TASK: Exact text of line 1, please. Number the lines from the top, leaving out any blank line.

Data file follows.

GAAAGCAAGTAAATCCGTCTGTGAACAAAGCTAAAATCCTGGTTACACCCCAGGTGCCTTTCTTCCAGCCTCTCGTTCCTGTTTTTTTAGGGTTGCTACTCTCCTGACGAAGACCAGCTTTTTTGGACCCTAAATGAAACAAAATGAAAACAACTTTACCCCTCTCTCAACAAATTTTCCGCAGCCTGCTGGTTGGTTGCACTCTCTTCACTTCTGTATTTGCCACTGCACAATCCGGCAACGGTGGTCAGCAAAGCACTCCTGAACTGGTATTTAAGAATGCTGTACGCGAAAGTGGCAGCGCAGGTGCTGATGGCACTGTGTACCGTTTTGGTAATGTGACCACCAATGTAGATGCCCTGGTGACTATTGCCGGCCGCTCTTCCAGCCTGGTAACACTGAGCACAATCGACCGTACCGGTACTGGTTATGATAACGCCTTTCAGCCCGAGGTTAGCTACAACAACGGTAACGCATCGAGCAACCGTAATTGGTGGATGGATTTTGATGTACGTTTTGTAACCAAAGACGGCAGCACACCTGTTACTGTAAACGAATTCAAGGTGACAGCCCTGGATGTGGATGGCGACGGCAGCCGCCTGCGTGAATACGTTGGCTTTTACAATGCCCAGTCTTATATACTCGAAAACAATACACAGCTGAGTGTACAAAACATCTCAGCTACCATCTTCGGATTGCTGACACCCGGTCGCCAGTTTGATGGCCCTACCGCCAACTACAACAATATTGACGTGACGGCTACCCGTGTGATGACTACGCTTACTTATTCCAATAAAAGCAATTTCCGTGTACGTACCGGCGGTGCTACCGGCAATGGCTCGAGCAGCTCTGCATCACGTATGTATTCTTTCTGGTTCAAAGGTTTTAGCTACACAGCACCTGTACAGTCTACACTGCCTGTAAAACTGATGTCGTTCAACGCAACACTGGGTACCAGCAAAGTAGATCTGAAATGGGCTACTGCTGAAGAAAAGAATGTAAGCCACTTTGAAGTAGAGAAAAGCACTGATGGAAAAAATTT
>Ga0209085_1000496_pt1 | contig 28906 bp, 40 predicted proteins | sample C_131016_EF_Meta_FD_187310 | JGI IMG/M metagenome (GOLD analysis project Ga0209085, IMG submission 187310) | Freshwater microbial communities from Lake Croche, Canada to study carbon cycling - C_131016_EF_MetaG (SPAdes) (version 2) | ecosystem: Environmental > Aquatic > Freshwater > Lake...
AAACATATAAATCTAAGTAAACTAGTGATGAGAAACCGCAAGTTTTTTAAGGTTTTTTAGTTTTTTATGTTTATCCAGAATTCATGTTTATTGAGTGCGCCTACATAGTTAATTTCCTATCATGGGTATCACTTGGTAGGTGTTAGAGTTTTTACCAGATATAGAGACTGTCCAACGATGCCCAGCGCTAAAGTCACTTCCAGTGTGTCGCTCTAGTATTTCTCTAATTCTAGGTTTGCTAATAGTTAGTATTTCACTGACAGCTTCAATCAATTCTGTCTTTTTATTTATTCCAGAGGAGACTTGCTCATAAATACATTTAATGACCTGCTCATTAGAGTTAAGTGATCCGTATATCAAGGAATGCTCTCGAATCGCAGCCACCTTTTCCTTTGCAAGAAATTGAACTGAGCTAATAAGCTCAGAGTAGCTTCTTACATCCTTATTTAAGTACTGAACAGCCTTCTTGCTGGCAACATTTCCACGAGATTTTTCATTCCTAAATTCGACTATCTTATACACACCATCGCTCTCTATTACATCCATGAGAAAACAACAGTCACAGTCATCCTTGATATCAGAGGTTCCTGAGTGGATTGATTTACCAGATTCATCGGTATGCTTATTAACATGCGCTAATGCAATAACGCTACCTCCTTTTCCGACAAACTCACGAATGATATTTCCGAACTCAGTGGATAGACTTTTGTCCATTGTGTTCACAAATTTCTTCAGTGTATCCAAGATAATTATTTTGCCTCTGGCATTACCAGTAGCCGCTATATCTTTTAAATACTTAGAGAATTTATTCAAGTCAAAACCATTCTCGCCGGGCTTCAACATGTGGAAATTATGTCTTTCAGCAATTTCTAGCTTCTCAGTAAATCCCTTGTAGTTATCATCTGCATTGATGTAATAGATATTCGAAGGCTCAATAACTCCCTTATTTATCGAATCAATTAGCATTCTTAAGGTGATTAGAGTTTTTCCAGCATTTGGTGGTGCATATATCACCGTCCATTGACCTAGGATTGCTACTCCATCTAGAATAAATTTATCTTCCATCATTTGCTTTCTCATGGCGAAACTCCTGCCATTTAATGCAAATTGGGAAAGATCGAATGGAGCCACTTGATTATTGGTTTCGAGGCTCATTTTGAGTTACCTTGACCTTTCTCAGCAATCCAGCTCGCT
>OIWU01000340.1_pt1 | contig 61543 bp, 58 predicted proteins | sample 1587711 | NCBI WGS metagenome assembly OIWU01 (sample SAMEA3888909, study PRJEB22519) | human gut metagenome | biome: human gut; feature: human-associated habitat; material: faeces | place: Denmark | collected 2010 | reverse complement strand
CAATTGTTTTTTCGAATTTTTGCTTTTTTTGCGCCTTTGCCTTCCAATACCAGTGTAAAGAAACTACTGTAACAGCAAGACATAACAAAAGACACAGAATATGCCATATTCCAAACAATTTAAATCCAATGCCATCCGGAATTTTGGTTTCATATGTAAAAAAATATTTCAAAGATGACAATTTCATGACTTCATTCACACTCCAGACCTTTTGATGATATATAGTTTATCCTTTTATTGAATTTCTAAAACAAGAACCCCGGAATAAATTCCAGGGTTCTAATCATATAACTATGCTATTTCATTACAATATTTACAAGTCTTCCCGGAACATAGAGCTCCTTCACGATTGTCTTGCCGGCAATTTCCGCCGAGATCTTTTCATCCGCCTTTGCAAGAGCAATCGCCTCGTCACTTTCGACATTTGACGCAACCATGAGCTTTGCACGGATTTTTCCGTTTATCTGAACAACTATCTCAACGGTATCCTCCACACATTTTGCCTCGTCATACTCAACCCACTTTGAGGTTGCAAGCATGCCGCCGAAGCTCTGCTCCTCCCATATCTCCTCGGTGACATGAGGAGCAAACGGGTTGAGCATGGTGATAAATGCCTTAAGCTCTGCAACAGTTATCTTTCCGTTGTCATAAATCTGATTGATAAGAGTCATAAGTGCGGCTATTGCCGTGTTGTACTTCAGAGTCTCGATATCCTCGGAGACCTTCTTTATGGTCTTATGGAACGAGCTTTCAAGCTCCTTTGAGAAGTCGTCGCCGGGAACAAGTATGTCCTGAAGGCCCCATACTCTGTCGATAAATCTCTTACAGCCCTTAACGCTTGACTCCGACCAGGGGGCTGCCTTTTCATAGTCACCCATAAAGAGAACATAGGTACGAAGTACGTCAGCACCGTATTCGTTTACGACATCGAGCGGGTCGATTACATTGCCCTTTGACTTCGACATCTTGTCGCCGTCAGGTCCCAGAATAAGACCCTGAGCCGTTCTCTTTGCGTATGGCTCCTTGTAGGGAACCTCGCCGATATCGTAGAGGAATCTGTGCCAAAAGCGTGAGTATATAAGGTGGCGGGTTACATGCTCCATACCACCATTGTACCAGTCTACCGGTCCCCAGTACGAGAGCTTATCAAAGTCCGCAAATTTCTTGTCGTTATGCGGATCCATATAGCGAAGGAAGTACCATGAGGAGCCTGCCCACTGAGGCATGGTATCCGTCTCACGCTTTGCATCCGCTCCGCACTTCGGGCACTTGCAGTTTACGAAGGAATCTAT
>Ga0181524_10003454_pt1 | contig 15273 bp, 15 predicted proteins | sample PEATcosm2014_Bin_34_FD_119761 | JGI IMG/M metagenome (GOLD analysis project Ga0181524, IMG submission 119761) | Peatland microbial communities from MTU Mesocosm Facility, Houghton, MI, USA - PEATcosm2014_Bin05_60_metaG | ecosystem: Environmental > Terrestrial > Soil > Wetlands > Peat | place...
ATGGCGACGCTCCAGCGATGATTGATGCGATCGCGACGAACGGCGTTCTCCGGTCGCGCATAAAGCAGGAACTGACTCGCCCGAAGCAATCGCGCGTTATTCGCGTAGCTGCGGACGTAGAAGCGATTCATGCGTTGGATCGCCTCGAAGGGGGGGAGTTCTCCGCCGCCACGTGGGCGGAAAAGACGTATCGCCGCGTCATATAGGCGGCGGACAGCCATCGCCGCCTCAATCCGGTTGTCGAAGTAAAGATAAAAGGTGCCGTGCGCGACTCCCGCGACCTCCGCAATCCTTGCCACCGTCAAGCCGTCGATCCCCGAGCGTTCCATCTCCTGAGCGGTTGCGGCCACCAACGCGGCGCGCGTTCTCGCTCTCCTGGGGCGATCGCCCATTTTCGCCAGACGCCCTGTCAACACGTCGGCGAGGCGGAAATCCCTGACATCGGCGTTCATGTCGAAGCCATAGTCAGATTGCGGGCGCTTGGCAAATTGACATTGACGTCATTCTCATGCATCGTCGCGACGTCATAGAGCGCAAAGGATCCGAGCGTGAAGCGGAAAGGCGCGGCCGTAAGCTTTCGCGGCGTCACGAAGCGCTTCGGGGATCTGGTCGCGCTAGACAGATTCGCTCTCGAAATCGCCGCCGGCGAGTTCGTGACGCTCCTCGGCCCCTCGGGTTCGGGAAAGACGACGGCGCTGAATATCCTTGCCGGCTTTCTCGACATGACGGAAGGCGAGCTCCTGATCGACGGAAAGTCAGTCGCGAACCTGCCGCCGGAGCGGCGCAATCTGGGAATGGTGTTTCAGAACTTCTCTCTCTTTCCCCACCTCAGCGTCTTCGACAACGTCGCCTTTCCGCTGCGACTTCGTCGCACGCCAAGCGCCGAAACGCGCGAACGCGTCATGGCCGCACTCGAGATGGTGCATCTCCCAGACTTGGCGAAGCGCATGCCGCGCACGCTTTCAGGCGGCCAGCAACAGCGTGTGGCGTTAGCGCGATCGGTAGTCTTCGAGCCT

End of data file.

GAAAGCAAGTAAATCCGTCTGTGAACAAAGCTAAAATCCTGGTTACACCCCAGGTGCCTTTCTTCCAGCCTCTCGTTCCTGTTTTTTTAGGGTTGCTACTCTCCTGACGAAGACCAGCTTTTTTGGACCCTAAATGAAACAAAATGAAAACAACTTTACCCCTCTCTCAACAAATTTTCCGCAGCCTGCTGGTTGGTTGCACTCTCTTCACTTCTGTATTTGCCACTGCACAATCCGGCAACGGTGGTCAGCAAAGCACTCCTGAACTGGTATTTAAGAATGCTGTACGCGAAAGTGGCAGCGCAGGTGCTGATGGCACTGTGTACCGTTTTGGTAATGTGACCACCAATGTAGATGCCCTGGTGACTATTGCCGGCCGCTCTTCCAGCCTGGTAACACTGAGCACAATCGACCGTACCGGTACTGGTTATGATAACGCCTTTCAGCCCGAGGTTAGCTACAACAACGGTAACGCATCGAGCAACCGTAATTGGTGGATGGATTTTGATGTACGTTTTGTAACCAAAGACGGCAGCACACCTGTTACTGTAAACGAATTCAAGGTGACAGCCCTGGATGTGGATGGCGACGGCAGCCGCCTGCGTGAATACGTTGGCTTTTACAATGCCCAGTCTTATATACTCGAAAACAATACACAGCTGAGTGTACAAAACATCTCAGCTACCATCTTCGGATTGCTGACACCCGGTCGCCAGTTTGATGGCCCTACCGCCAACTACAACAATATTGACGTGACGGCTACCCGTGTGATGACTACGCTTACTTATTCCAATAAAAGCAATTTCCGTGTACGTACCGGCGGTGCTACCGGCAATGGCTCGAGCAGCTCTGCATCACGTATGTATTCTTTCTGGTTCAAAGGTTTTAGCTACACAGCACCTGTACAGTCTACACTGCCTGTAAAACTGATGTCGTTCAACGCAACACTGGGTACCAGCAAAGTAGATCTGAAATGGGCTACTGCTGAAGAAAAGAATGTAAGCCACTTTGAAGTAGAGAAAAGCACTGATGGAAAAAATTT